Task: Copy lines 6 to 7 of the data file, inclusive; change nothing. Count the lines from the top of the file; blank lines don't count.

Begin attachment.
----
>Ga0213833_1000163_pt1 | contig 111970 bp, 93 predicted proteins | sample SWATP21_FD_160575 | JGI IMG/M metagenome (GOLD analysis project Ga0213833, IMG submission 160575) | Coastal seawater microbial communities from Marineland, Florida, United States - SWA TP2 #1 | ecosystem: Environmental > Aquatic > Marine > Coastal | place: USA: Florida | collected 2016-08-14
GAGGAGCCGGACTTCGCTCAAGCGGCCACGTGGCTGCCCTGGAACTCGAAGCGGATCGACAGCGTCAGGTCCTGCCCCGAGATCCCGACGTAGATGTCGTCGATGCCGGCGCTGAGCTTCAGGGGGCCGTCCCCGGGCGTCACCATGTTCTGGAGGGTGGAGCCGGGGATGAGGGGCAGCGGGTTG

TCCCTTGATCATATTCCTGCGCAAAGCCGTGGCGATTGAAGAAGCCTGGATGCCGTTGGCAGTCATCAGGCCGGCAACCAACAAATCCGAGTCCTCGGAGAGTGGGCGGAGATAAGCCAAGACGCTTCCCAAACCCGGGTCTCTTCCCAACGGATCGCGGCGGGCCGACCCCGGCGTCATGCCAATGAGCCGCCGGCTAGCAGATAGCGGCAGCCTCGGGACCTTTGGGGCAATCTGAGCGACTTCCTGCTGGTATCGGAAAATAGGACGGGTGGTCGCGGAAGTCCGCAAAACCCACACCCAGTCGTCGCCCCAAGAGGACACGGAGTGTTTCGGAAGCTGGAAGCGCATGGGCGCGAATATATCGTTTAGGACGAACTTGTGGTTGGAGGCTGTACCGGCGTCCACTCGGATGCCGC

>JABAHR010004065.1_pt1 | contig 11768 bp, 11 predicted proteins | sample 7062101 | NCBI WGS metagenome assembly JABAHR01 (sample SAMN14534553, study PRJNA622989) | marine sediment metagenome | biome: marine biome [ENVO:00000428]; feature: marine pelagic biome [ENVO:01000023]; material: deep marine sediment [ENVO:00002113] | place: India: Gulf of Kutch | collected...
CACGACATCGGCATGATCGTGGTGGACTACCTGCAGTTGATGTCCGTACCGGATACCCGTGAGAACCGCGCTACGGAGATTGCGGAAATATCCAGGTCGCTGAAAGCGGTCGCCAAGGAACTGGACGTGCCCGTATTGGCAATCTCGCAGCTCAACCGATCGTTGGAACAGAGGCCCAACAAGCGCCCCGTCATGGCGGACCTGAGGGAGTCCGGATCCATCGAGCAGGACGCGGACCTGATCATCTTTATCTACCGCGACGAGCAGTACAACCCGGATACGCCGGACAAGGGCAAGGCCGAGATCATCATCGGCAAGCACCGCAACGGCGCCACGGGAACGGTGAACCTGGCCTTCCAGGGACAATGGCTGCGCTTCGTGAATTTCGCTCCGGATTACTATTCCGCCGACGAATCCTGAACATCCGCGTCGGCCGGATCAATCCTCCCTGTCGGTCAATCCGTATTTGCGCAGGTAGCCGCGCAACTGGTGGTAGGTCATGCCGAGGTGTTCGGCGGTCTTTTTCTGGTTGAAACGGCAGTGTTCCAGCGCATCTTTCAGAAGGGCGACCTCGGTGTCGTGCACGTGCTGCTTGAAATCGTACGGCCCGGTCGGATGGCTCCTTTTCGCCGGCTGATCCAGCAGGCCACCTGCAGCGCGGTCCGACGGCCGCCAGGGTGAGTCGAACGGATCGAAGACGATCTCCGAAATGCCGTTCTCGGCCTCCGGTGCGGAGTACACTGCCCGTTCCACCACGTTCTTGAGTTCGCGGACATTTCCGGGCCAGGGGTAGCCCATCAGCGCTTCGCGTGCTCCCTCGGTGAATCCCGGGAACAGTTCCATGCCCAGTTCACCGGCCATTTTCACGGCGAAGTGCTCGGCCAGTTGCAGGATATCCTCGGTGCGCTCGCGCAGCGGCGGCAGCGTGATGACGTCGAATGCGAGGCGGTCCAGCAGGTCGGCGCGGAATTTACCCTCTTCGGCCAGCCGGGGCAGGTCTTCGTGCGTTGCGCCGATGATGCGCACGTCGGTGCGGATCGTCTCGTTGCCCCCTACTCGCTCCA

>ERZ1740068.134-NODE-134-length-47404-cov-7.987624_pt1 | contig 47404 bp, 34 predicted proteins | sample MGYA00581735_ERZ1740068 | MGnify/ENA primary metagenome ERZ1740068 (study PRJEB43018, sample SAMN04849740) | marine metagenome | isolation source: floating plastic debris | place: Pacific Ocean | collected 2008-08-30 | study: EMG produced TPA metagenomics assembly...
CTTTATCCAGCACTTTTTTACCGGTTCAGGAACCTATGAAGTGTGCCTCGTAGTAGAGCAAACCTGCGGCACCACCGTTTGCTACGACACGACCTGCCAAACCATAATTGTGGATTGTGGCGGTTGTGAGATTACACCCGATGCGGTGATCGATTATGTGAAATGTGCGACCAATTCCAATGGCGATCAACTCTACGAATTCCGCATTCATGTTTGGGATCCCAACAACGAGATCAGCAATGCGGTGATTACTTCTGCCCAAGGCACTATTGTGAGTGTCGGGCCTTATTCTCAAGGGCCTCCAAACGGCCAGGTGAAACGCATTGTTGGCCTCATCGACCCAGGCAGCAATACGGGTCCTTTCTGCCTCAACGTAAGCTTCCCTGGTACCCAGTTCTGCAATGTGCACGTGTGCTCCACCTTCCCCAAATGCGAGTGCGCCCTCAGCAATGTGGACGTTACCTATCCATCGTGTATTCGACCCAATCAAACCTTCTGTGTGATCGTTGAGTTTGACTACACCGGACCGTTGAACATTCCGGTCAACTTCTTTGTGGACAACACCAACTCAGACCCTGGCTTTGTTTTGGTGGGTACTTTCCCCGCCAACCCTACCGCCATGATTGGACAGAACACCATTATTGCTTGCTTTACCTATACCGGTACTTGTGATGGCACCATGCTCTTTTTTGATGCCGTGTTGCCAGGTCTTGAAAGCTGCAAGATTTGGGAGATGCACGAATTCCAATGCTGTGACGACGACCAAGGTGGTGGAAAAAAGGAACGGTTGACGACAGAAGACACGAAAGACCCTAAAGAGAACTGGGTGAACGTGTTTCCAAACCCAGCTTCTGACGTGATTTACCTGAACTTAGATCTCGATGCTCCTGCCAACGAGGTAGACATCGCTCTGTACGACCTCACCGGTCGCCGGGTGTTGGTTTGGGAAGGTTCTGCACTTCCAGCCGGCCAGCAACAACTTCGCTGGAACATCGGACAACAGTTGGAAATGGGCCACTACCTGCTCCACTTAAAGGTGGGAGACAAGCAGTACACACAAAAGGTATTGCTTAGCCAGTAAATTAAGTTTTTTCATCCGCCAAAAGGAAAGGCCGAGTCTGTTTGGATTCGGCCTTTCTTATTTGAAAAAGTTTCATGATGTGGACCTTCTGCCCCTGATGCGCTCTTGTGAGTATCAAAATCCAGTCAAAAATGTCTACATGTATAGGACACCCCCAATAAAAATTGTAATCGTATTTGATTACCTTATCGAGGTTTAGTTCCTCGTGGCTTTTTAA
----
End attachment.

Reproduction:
>ERZ1740068.134-NODE-134-length-47404-cov-7.987624_pt1 | contig 47404 bp, 34 predicted proteins | sample MGYA00581735_ERZ1740068 | MGnify/ENA primary metagenome ERZ1740068 (study PRJEB43018, sample SAMN04849740) | marine metagenome | isolation source: floating plastic debris | place: Pacific Ocean | collected 2008-08-30 | study: EMG produced TPA metagenomics assembly...
CTTTATCCAGCACTTTTTTACCGGTTCAGGAACCTATGAAGTGTGCCTCGTAGTAGAGCAAACCTGCGGCACCACCGTTTGCTACGACACGACCTGCCAAACCATAATTGTGGATTGTGGCGGTTGTGAGATTACACCCGATGCGGTGATCGATTATGTGAAATGTGCGACCAATTCCAATGGCGATCAACTCTACGAATTCCGCATTCATGTTTGGGATCCCAACAACGAGATCAGCAATGCGGTGATTACTTCTGCCCAAGGCACTATTGTGAGTGTCGGGCCTTATTCTCAAGGGCCTCCAAACGGCCAGGTGAAACGCATTGTTGGCCTCATCGACCCAGGCAGCAATACGGGTCCTTTCTGCCTCAACGTAAGCTTCCCTGGTACCCAGTTCTGCAATGTGCACGTGTGCTCCACCTTCCCCAAATGCGAGTGCGCCCTCAGCAATGTGGACGTTACCTATCCATCGTGTATTCGACCCAATCAAACCTTCTGTGTGATCGTTGAGTTTGACTACACCGGACCGTTGAACATTCCGGTCAACTTCTTTGTGGACAACACCAACTCAGACCCTGGCTTTGTTTTGGTGGGTACTTTCCCCGCCAACCCTACCGCCATGATTGGACAGAACACCATTATTGCTTGCTTTACCTATACCGGTACTTGTGATGGCACCATGCTCTTTTTTGATGCCGTGTTGCCAGGTCTTGAAAGCTGCAAGATTTGGGAGATGCACGAATTCCAATGCTGTGACGACGACCAAGGTGGTGGAAAAAAGGAACGGTTGACGACAGAAGACACGAAAGACCCTAAAGAGAACTGGGTGAACGTGTTTCCAAACCCAGCTTCTGACGTGATTTACCTGAACTTAGATCTCGATGCTCCTGCCAACGAGGTAGACATCGCTCTGTACGACCTCACCGGTCGCCGGGTGTTGGTTTGGGAAGGTTCTGCACTTCCAGCCGGCCAGCAACAACTTCGCTGGAACATCGGACAACAGTTGGAAATGGGCCACTACCTGCTCCACTTAAAGGTGGGAGACAAGCAGTACACACAAAAGGTATTGCTTAGCCAGTAAATTAAGTTTTTTCATCCGCCAAAAGGAAAGGCCGAGTCTGTTTGGATTCGGCCTTTCTTATTTGAAAAAGTTTCATGATGTGGACCTTCTGCCCCTGATGCGCTCTTGTGAGTATCAAAATCCAGTCAAAAATGTCTACATGTATAGGACACCCCCAATAAAAATTGTAATCGTATTTGATTACCTTATCGAGGTTTAGTTCCTCGTGGCTTTTTAA